• In 1512, Anne involved her Breton flagship, La Cordelière, in the naval fight between Henry VIII and Louis XII. Anne’s La Cordelière and Henry VIII’s The Regent both caught fire and sank together. La Cordelière’s captain, Hervé de Portzmoguer, became immediately afterwards a Breton hero.
  • In 1514, Anne of Brittany’s death had a direct impact on Anne Boleyn’s life since it led to the marriage of Louis XII to Mary Tudor and thus Anne Boleyn’s coming to France.
  • Like Margaret of Austria, Claude of France and Renée of France proved to be great influences in Anne Boleyn’s life. Both girls had inherited certain traits from their mother: Claude was pious, generous and fond of Books of Hours, while Renée was stubborn and intelligent, as well as a protector of the arts.
  • Anne of Brittany was the one who brought into fashion at the French Court what would be known as the “French hood” which was later Anne Boleyn’s favourite headdress.
Anne's cadière

Anne’s cadière

Anne’s Legacy

  • Anne of Brittany was Queen of France two times. She remains the only woman ever to have been Queen of France twice.
  • She was crowned – Most of the time, Queens would only be married to the King. Due to her station as ruling Duchess of Brittany – as well as Charles VIII’s desire to sanctify their union as they were still waiting for the papal bull authorizing the marriage after the marriage had actually been performed. She was thus crowned twice in the Basilica of Saint Denis, in 1492 and 1504.
  • Anne created a Woman’s Court. Before Anne, women were hardly seen at court, but she created a real court filled with women around her. She educated them in everything and so well that she was often asked to choose among her ladies brides for Kings and nobility from all over Europe. Her ladies were known for their culture, beauty and piety. She can very much be considered to be an early feminist.
  • She was a really religious Catholic woman and is known to have been very charitable and to have given many reliquaries and precious objects to diverse religious orders and churches.
  • She was a protector of arts and was very-well known for her patronage. Her Book of Hours, “Les Grandes Heures d’Anne de Bretagne” made by Jean Bourdichon, is considered to be a masterpiece.
  • Anne was the first Queen to wear black for mourning, following the Breton tradition instead of the French Tradition of Queens mourning in White. Catherine of Medici would later also mourn in black.
  • She was the first Queen to have her own personal guard, which was filled mainly with Breton officers.
  • Her Funeral lasted more than 40 days – She died on January 9th, 1514 and her funeral lasted until the 19th of March, when her heart was brought to Nantes. Of unprecedented length and magnificence, her funeral became an example for all royal funerals to follow.
  • Contrary to popular belief, Brittany was still independent when she died, joined with the realm of France but still a different entity. It is later, in 1532, that Brittany was effectively united with France, when Francis I enticed the Estates of Brittany into putting forward the perpetual union of Brittany with France. At the time, Claude of France, Anne’s heiress as Duchess of Brittany, was already dead (She died in 1524).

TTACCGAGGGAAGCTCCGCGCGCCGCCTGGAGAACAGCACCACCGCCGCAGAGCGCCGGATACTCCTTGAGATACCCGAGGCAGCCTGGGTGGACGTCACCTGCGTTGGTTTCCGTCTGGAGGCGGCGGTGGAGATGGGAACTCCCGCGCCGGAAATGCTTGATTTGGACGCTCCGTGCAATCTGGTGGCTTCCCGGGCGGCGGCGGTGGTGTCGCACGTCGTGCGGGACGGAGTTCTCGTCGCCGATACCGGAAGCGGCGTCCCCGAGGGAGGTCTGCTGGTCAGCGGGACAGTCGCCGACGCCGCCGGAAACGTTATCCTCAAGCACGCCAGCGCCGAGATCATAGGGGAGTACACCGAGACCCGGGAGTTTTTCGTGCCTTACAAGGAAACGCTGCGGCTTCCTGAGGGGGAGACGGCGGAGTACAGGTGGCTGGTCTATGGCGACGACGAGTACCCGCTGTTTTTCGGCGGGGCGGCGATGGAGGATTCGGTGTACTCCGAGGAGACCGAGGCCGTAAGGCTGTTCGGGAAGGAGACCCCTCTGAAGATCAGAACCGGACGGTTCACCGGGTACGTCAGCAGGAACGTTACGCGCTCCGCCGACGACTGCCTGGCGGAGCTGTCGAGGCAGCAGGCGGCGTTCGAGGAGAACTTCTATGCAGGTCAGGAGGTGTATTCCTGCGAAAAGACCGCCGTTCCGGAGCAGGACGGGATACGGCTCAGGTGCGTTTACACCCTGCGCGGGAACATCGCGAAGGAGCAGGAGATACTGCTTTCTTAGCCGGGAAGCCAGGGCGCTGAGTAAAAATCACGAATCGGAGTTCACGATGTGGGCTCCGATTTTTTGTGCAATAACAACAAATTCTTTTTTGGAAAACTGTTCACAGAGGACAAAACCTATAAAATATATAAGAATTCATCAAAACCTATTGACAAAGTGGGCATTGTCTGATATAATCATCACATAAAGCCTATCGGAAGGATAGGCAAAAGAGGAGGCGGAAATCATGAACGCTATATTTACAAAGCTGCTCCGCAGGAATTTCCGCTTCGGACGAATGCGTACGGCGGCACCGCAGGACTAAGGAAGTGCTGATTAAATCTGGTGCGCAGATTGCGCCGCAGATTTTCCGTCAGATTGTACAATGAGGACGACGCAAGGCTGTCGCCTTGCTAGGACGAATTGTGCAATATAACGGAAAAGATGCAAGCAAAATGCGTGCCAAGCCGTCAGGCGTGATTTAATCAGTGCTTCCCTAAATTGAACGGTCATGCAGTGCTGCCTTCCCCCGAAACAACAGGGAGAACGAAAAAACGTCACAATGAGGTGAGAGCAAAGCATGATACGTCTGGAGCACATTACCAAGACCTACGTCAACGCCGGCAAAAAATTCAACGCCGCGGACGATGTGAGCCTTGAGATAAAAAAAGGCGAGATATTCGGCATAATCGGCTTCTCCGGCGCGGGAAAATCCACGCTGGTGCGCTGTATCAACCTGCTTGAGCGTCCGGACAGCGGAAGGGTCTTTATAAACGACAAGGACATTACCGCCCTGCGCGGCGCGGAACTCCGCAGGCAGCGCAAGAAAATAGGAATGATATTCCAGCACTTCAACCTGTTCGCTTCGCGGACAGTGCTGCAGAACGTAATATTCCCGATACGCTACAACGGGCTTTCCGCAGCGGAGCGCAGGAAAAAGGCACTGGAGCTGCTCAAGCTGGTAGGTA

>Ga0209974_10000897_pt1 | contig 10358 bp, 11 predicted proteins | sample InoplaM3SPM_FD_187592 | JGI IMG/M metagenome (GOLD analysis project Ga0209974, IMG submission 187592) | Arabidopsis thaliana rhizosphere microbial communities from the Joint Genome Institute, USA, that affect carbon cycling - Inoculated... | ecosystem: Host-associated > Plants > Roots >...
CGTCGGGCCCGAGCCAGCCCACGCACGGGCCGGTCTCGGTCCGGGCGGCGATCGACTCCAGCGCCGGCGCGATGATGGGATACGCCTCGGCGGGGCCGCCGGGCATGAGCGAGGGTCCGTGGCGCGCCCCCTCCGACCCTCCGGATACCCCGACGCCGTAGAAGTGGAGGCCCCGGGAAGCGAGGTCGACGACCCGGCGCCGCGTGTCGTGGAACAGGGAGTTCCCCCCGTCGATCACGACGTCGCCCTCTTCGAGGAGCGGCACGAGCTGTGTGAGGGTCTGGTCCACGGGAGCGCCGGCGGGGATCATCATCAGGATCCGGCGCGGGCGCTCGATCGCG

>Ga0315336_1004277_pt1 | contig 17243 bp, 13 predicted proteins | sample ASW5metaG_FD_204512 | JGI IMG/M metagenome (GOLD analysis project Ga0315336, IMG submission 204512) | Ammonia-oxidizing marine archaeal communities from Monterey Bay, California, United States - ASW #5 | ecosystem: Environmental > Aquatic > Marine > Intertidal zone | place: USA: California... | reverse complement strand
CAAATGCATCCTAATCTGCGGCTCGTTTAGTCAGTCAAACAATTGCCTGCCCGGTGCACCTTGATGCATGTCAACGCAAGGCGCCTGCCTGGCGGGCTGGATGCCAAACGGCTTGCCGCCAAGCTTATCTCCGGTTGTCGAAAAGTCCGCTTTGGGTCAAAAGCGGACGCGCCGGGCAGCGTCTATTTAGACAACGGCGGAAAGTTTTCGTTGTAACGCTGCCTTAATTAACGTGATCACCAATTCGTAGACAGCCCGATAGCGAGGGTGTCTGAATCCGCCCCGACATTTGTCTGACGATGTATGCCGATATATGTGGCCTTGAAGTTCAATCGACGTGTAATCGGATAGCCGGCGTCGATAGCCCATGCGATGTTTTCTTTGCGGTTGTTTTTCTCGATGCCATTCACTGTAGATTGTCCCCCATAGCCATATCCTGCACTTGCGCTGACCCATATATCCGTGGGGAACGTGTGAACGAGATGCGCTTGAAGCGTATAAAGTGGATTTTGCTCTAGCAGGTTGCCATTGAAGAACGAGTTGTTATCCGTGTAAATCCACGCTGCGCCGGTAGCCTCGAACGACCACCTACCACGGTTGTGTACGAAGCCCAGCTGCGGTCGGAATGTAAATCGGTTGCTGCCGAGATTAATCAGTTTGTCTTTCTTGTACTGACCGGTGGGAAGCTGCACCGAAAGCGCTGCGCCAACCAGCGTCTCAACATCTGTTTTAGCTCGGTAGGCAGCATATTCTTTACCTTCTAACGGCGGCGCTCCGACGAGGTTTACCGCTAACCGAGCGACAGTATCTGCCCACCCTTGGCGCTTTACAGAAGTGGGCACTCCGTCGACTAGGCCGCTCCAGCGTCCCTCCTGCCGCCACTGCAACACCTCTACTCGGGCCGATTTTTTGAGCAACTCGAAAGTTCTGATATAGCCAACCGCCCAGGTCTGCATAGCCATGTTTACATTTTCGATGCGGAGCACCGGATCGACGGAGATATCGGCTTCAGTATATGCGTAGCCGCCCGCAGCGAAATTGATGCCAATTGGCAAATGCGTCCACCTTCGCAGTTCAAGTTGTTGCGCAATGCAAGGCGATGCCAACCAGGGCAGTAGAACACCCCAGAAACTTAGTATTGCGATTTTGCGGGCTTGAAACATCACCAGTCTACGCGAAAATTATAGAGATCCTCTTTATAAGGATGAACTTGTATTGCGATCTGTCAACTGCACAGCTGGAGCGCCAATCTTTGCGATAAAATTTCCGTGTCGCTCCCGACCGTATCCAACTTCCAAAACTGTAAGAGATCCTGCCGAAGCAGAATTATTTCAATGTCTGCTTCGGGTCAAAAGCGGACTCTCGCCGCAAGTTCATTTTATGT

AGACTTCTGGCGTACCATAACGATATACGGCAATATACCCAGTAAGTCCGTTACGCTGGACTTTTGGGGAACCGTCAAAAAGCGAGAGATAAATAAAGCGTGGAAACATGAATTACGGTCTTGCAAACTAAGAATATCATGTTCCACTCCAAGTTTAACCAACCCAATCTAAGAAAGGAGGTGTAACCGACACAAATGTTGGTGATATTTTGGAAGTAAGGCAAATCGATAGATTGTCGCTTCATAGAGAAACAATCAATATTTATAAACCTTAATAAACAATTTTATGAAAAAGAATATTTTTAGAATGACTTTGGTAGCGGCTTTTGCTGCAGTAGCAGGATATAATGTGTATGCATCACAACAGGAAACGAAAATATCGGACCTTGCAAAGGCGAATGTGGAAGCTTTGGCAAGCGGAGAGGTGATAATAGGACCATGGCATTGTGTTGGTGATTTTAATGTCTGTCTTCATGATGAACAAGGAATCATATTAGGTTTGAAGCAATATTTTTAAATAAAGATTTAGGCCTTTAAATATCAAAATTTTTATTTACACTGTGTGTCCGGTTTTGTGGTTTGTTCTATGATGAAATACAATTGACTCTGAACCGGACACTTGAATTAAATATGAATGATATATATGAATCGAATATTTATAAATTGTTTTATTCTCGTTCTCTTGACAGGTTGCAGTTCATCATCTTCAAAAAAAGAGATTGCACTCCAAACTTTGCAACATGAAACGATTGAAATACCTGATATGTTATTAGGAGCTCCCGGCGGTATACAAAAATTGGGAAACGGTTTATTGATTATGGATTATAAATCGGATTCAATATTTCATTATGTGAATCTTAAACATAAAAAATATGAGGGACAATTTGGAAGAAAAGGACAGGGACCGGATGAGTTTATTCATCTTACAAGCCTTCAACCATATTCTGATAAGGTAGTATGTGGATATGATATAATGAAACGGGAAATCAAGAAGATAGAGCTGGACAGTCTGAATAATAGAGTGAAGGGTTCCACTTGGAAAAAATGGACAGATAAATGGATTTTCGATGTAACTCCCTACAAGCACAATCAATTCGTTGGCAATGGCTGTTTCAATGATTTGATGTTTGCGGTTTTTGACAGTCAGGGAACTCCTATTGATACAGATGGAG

Reliquary of the Heart of Anne of Brittany

Reliquary of the Heart of Anne of Brittany

What is to be remembered of Anne of Brittany is that she was a woman ruler who became Duchess of Brittany at 11 years old, when the situation was at its worst to preserve the independence of the Duchy. She did all she could to avoid Brittany falling into the French realm and when she surrendered at the siege of Rennes, it was to offer Peace after years of a conflict that was destroying her lands. She was a woman of duty, and as Queen of France did all what was expected of her and left the image of a wise, shrewd and stubborn Queen. She was a protector of the arts, helped advance the cause of women and is to be thanked for the construction or embellishment of many churches as well as castles in Brittany and France.

In Brittany she remains the most well-known historical figure and one that is most liked, even though her life isn’t as well-known as it should. Today much still needs to be done to make her more known in Brittany, France and Europe.

I’d like to thank Claire for allowing me to write this guest-post. It means a great deal to me, as a long-time fan of the site and admirer of Anne Boleyn, to be able to commemorate here the half-millenium of the death of Anne of Brittany, a Duchess and Queen I greatly admire and that Anne Boleyn herself must have heard a lot of and respected.

To finish with Anne of Brittany’s own words, here are her mottoes: Potius mori quam foedari (In Breton: Kentoc’h Mervel eget bezan saotret; In English: Rather Death than Dishonor), Non Mudera (In Breton: Ne chenchin ket; In English: I won’t change) and A Ma Vie (In English :To my life).

Thanks to all of you who have read this, I hope you liked it and learned from it, as well as perhaps now want to know more about this fascinating woman. Thanks again to Claire for allowing me to write this article and for having such a wonderful and informative website.

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The following video is filled with images of Anne of Brittany and things related to her. The song is actually about her and was written after a poem celebrating her funeral: